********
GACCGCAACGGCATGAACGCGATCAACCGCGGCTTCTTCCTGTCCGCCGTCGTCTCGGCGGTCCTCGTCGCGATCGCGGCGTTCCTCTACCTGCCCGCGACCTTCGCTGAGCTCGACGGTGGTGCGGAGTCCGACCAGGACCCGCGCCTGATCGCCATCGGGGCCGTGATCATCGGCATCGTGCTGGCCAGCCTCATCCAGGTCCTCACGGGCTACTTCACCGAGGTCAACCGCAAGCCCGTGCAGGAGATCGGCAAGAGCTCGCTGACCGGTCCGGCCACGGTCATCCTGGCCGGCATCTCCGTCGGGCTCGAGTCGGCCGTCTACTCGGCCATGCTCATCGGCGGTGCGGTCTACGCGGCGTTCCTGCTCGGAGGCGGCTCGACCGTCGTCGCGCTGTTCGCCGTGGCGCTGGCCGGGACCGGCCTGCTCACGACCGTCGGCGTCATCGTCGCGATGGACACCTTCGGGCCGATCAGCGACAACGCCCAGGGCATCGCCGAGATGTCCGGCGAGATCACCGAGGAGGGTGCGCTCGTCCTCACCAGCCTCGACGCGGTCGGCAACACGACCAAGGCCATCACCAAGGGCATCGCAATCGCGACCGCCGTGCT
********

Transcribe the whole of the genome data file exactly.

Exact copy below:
GACCGCAACGGCATGAACGCGATCAACCGCGGCTTCTTCCTGTCCGCCGTCGTCTCGGCGGTCCTCGTCGCGATCGCGGCGTTCCTCTACCTGCCCGCGACCTTCGCTGAGCTCGACGGTGGTGCGGAGTCCGACCAGGACCCGCGCCTGATCGCCATCGGGGCCGTGATCATCGGCATCGTGCTGGCCAGCCTCATCCAGGTCCTCACGGGCTACTTCACCGAGGTCAACCGCAAGCCCGTGCAGGAGATCGGCAAGAGCTCGCTGACCGGTCCGGCCACGGTCATCCTGGCCGGCATCTCCGTCGGGCTCGAGTCGGCCGTCTACTCGGCCATGCTCATCGGCGGTGCGGTCTACGCGGCGTTCCTGCTCGGAGGCGGCTCGACCGTCGTCGCGCTGTTCGCCGTGGCGCTGGCCGGGACCGGCCTGCTCACGACCGTCGGCGTCATCGTCGCGATGGACACCTTCGGGCCGATCAGCGACAACGCCCAGGGCATCGCCGAGATGTCCGGCGAGATCACCGAGGAGGGTGCGCTCGTCCTCACCAGCCTCGACGCGGTCGGCAACACGACCAAGGCCATCACCAAGGGCATCGCAATCGCGACCGCCGTGCT